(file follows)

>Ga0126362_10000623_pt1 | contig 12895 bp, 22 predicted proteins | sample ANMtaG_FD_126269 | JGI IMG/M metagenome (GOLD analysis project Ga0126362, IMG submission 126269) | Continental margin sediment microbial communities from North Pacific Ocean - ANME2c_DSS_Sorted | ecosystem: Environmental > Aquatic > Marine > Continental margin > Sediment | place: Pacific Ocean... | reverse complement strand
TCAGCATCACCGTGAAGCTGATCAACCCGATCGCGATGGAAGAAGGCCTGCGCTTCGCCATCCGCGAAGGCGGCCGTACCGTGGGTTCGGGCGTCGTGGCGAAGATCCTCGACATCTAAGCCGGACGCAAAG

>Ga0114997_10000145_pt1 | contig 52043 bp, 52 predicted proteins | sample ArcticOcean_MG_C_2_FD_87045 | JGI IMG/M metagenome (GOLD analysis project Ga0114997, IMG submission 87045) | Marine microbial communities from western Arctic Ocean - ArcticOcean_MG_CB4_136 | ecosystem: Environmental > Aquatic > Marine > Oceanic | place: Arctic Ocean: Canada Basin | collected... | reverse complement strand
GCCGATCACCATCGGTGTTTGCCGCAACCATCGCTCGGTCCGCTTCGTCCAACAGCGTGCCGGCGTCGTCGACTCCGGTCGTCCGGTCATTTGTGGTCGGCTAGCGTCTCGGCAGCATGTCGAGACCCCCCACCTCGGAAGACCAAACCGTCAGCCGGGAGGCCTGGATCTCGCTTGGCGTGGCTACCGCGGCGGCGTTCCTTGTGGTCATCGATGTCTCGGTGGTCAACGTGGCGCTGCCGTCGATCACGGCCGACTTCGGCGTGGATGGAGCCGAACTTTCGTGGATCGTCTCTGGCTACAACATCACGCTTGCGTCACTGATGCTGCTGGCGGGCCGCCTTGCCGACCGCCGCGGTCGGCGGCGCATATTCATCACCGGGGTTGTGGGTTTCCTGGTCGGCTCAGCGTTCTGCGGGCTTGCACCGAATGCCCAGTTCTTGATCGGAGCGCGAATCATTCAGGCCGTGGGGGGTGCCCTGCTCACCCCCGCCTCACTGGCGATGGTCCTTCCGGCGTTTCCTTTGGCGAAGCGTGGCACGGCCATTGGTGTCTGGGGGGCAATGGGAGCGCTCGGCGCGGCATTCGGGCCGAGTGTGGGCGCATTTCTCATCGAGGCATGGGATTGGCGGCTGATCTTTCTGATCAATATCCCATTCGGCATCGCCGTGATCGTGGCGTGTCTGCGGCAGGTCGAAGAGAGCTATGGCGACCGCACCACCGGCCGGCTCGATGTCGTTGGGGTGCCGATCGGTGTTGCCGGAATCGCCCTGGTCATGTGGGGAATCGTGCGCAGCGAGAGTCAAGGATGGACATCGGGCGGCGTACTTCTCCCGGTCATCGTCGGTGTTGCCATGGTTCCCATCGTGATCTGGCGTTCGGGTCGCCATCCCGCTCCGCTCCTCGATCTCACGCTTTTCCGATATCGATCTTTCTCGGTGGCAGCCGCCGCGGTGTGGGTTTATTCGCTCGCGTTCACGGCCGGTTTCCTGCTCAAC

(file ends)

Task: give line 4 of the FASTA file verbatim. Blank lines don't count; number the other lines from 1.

GCCGATCACCATCGGTGTTTGCCGCAACCATCGCTCGGTCCGCTTCGTCCAACAGCGTGCCGGCGTCGTCGACTCCGGTCGTCCGGTCATTTGTGGTCGGCTAGCGTCTCGGCAGCATGTCGAGACCCCCCACCTCGGAAGACCAAACCGTCAGCCGGGAGGCCTGGATCTCGCTTGGCGTGGCTACCGCGGCGGCGTTCCTTGTGGTCATCGATGTCTCGGTGGTCAACGTGGCGCTGCCGTCGATCACGGCCGACTTCGGCGTGGATGGAGCCGAACTTTCGTGGATCGTCTCTGGCTACAACATCACGCTTGCGTCACTGATGCTGCTGGCGGGCCGCCTTGCCGACCGCCGCGGTCGGCGGCGCATATTCATCACCGGGGTTGTGGGTTTCCTGGTCGGCTCAGCGTTCTGCGGGCTTGCACCGAATGCCCAGTTCTTGATCGGAGCGCGAATCATTCAGGCCGTGGGGGGTGCCCTGCTCACCCCCGCCTCACTGGCGATGGTCCTTCCGGCGTTTCCTTTGGCGAAGCGTGGCACGGCCATTGGTGTCTGGGGGGCAATGGGAGCGCTCGGCGCGGCATTCGGGCCGAGTGTGGGCGCATTTCTCATCGAGGCATGGGATTGGCGGCTGATCTTTCTGATCAATATCCCATTCGGCATCGCCGTGATCGTGGCGTGTCTGCGGCAGGTCGAAGAGAGCTATGGCGACCGCACCACCGGCCGGCTCGATGTCGTTGGGGTGCCGATCGGTGTTGCCGGAATCGCCCTGGTCATGTGGGGAATCGTGCGCAGCGAGAGTCAAGGATGGACATCGGGCGGCGTACTTCTCCCGGTCATCGTCGGTGTTGCCATGGTTCCCATCGTGATCTGGCGTTCGGGTCGCCATCCCGCTCCGCTCCTCGATCTCACGCTTTTCCGATATCGATCTTTCTCGGTGGCAGCCGCCGCGGTGTGGGTTTATTCGCTCGCGTTCACGGCCGGTTTCCTGCTCAAC